“There has been an explosion in the demand for body-contouring surgery, and I think this can be explained by the rapidly increasing numbers of patients who have dramatic weight loss,” says Scott Spear, MD, ASPS president. “At the same time, this new group of patients has served as a catalyst for surgeons to create surgical techniques that can now be transferred to other patients where there are only average needs from mild weight loss, pregnancy, or aging.”

Plastic surgeons have noticed that although patients are turning to noninvasive options for facial procedures, they are choosing invasive procedures like thigh lifts and lower-body lifts rather than liposuction when dealing with lower-body contouring.

“We have gone from being less invasive to more aggressive for body contouring,” says Jeffrey Kenkel, MD, ASPS/ASAPS postbariatric surgery task force chair. “I know I can get a more dramatic change in the waist with a lower-body lift than I can with liposuction alone.”

Doe Run Peru Sponsors Children’s Clinic

Doe Run Peru, a subsidiary of the Doe Run Company (a privately held natural resource company focused on environmentally sound mineral production, recycling, and metals fabrication) will sponsor a “Smile in the Andes” campaign in La Oroya, Peru, to treat children with facial deformities.

“The operations are entirely free,” says Rosa Benel Calderon, Doe Run Peru spokesperson. “The company will pick up all of the expenses from transporting the child, the operation, and the recovery period, as well as the expenses for the family member that accompanies the minor.”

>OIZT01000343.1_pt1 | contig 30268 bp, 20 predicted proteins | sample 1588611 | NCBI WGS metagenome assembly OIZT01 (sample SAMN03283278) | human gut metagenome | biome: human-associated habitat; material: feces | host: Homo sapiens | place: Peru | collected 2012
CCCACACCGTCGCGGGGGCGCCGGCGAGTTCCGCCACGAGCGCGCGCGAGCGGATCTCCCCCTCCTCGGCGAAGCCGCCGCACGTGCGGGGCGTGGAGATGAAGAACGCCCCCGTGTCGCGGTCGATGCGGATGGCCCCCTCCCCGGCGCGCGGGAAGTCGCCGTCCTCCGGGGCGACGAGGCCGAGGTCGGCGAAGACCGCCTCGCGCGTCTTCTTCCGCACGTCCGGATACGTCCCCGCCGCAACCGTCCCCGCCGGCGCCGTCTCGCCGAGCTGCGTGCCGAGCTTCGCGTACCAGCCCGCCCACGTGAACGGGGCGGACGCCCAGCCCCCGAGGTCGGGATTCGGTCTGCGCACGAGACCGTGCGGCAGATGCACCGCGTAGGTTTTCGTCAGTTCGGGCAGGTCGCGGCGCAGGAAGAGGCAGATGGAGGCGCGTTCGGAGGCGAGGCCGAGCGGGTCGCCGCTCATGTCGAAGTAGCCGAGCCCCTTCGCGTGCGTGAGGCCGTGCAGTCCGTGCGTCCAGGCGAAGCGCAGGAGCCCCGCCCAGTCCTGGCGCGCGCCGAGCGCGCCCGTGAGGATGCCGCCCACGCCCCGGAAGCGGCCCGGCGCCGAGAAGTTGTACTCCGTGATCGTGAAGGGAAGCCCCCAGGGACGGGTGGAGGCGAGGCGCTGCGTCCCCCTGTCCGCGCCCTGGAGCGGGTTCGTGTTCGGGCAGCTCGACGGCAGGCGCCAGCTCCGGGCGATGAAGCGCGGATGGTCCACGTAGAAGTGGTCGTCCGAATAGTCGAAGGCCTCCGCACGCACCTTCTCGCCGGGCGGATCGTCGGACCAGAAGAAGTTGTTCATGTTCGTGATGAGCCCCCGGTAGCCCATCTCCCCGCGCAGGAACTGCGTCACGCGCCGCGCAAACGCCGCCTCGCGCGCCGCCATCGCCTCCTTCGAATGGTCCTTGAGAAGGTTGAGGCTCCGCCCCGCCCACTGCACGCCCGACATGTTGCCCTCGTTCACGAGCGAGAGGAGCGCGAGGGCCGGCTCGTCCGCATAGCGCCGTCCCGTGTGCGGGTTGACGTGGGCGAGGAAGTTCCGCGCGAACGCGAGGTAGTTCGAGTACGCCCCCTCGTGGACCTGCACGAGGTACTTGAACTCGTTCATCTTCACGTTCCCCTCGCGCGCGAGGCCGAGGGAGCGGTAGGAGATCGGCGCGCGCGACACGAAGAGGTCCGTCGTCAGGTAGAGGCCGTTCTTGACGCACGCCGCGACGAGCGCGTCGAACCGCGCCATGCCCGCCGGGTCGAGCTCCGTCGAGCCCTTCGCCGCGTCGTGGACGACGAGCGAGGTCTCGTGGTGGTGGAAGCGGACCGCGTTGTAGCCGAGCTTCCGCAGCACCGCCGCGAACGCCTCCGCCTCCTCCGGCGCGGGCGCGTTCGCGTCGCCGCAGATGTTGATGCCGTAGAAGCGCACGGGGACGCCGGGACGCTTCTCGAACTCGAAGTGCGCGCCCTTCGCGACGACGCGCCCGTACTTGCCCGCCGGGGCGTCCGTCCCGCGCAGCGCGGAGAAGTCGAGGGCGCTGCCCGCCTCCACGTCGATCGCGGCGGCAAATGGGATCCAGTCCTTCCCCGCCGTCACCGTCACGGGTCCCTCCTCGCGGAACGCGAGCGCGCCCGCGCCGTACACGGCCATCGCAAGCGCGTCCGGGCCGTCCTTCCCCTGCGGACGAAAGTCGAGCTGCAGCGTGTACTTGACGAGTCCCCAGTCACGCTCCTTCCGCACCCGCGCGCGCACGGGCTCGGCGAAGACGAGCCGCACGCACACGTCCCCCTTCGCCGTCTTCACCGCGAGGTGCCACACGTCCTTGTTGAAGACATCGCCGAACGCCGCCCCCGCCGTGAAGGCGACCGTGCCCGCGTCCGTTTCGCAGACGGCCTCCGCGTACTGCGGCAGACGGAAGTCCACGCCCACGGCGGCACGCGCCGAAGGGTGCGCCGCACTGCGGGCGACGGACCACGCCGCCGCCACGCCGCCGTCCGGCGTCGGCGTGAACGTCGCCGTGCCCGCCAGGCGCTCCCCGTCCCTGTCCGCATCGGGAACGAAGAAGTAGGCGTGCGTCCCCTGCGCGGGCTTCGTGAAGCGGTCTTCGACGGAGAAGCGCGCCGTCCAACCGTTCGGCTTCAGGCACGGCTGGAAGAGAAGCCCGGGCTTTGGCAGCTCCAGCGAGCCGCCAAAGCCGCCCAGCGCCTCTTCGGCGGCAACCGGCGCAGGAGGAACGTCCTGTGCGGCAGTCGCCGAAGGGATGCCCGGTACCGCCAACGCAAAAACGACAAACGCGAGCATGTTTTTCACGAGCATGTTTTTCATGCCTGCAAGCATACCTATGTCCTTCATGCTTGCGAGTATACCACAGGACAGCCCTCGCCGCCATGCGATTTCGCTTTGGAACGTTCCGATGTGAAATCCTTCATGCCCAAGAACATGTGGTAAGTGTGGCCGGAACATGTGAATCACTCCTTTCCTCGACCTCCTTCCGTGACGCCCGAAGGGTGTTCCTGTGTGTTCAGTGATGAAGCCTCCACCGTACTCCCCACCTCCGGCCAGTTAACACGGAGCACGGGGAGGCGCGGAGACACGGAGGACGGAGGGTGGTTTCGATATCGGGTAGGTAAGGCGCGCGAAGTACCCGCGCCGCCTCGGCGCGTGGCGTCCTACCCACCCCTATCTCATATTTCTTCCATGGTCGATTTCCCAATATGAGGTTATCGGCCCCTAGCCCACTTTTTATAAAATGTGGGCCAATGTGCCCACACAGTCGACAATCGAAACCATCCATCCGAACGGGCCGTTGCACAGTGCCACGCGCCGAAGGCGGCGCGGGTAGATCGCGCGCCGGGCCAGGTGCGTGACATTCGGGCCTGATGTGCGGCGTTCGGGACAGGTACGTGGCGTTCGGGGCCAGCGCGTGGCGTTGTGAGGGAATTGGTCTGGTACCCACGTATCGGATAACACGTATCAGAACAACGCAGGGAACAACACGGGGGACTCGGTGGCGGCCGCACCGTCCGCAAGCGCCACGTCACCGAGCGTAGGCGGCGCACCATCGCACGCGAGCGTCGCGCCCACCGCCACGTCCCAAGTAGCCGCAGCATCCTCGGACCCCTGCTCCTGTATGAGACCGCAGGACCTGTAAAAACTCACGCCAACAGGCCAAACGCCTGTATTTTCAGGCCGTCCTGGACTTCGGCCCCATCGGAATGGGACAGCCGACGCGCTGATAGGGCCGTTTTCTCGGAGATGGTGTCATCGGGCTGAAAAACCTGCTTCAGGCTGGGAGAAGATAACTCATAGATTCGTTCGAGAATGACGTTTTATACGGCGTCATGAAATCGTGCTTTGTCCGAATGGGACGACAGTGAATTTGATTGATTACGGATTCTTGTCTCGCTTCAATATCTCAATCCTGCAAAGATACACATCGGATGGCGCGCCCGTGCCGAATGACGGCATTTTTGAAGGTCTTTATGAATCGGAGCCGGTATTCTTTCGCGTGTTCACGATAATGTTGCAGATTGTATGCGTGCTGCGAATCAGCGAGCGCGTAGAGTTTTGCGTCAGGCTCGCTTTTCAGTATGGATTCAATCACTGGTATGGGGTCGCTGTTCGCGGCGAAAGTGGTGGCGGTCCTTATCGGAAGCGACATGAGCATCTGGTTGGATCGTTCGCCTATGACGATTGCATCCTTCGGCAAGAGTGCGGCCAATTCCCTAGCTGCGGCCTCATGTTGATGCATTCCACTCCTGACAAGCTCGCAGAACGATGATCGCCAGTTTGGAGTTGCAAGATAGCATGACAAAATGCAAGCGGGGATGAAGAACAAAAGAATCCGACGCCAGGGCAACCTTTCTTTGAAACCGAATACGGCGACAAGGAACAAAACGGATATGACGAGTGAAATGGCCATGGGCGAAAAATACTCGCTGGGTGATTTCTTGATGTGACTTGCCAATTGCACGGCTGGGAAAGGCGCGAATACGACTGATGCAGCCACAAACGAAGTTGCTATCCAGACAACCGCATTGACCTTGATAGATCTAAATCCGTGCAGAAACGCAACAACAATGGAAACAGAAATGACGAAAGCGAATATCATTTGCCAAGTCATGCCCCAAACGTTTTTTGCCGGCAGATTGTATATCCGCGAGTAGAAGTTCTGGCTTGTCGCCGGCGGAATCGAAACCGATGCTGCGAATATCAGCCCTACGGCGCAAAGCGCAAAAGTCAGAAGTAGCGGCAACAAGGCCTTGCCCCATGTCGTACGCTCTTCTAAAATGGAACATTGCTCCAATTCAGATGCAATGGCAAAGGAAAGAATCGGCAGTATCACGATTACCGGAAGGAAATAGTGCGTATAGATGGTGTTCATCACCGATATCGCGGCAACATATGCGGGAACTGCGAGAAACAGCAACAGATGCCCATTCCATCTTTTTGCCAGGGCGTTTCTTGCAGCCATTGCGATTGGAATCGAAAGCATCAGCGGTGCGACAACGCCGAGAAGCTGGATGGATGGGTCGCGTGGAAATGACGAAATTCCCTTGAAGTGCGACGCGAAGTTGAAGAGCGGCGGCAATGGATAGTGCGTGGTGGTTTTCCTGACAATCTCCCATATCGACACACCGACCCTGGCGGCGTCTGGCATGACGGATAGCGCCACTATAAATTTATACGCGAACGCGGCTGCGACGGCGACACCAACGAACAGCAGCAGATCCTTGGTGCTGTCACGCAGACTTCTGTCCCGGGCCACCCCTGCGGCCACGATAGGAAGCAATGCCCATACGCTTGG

During the 4-month project, a team of 30 experienced plastic surgeons, anesthesiologists, pediatricians, dentists, and nurses from Rotaplast International (a community service organization established by participating Rotary Clubs) will travel to La Oroya to perform free surgeries for children age 3 months to 18 years with cleft lips or palate, and other facial, ear, or hand deformities.

“The kindness and generosity of the Doe Run Peru employees and management will change the lives of these children and their families forever,” says Daniel Bronson, Rotaplast International’s mission director and special ambassador for Peru. “New smiles will be created, and with those will come self-images and new opportunities in life. However, we will also team together to search for the cause and prevention of these deformities through the investigative work of our researchers.”

The reconstructive surgeries are scheduled from June 25 to July 1.

Artes Medical Inc
Appoints VP

Adelbert L. Stagg, PhD, formerly responsible for managing Botulinum Toxin Type A and Botulinum Toxin Type A Cosmetic approvals at Allergan (a pharmaceutical company in Irvine, Calif) has been appointed vice president of regulatory affairs and quality assurance at Artes Medical Inc (San Diego). He will oversee the regulatory and licensing processes of ArteFill™, a permanent injectable wrinkle filler for the treatment of facial wrinkles and scars, as well as future Artes Medical products.

“With both his vast experience in medical device and pharmaceutical development, aesthetic medical product registration on a global basis, and his outstanding relationship with the FDA, Stagg is a tremendous asset to our company,” says Stefan Lemperle, president and CEO of Artes Medical. “We are looking forward to his leadership during the upcoming FDA inspection of the ArteFill manufacturing process at our new facility and the marketing approval of our first product.”

Stagg has more than 25 years of experience in medical products, having successfully licensed medical, pharmaceutical, and biological products with the US Food and Drug Administration and other agencies around the world. He also has doctoral degrees in physiology and pharmacology from Duke University, Durham, NC.